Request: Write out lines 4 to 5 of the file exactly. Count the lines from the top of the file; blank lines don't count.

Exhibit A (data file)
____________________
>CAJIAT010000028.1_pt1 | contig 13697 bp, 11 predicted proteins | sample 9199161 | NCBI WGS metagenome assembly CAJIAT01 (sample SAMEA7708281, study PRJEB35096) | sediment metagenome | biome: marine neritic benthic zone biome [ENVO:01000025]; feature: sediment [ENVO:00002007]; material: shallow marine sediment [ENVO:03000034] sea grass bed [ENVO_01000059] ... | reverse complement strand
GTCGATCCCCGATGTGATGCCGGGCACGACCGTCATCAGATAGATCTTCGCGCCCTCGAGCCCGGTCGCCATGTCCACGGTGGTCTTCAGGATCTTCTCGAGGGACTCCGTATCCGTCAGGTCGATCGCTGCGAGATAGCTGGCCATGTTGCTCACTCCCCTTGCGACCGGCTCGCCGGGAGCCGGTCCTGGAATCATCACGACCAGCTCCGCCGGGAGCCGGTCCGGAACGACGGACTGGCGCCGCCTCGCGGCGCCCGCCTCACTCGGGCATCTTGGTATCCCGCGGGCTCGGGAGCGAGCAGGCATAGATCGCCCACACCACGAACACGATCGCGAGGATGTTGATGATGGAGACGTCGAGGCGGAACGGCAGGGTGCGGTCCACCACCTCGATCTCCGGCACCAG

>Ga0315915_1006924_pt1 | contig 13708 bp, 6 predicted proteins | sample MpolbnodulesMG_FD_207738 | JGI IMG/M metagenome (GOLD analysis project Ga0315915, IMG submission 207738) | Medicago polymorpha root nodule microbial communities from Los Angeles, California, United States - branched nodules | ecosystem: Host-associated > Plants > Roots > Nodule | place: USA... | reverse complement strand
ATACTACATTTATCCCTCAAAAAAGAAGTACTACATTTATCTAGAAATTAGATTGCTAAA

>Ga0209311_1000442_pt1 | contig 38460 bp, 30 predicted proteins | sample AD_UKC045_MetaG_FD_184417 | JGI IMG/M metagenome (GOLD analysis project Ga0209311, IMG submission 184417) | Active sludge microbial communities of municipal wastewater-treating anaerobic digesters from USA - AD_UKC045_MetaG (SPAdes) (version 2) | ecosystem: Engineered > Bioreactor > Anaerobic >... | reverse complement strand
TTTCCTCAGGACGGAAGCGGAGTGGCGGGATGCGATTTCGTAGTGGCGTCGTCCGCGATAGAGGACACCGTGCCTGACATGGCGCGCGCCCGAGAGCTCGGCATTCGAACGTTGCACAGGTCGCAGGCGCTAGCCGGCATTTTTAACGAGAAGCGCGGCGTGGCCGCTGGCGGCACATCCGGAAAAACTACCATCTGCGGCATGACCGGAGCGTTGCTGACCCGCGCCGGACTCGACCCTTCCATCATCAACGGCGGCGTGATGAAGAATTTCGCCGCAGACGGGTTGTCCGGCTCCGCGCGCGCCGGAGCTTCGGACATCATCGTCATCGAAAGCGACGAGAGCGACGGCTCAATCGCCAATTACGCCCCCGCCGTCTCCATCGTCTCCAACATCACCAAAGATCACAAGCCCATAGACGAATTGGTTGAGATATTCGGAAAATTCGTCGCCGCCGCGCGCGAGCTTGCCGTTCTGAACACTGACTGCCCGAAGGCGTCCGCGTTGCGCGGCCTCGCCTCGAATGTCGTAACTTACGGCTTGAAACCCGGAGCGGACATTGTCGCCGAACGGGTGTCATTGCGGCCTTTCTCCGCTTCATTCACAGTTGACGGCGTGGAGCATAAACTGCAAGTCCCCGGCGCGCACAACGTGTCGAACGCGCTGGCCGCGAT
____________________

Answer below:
ATACTACATTTATCCCTCAAAAAAGAAGTACTACATTTATCTAGAAATTAGATTGCTAAA

>Ga0209311_1000442_pt1 | contig 38460 bp, 30 predicted proteins | sample AD_UKC045_MetaG_FD_184417 | JGI IMG/M metagenome (GOLD analysis project Ga0209311, IMG submission 184417) | Active sludge microbial communities of municipal wastewater-treating anaerobic digesters from USA - AD_UKC045_MetaG (SPAdes) (version 2) | ecosystem: Engineered > Bioreactor > Anaerobic >... | reverse complement strand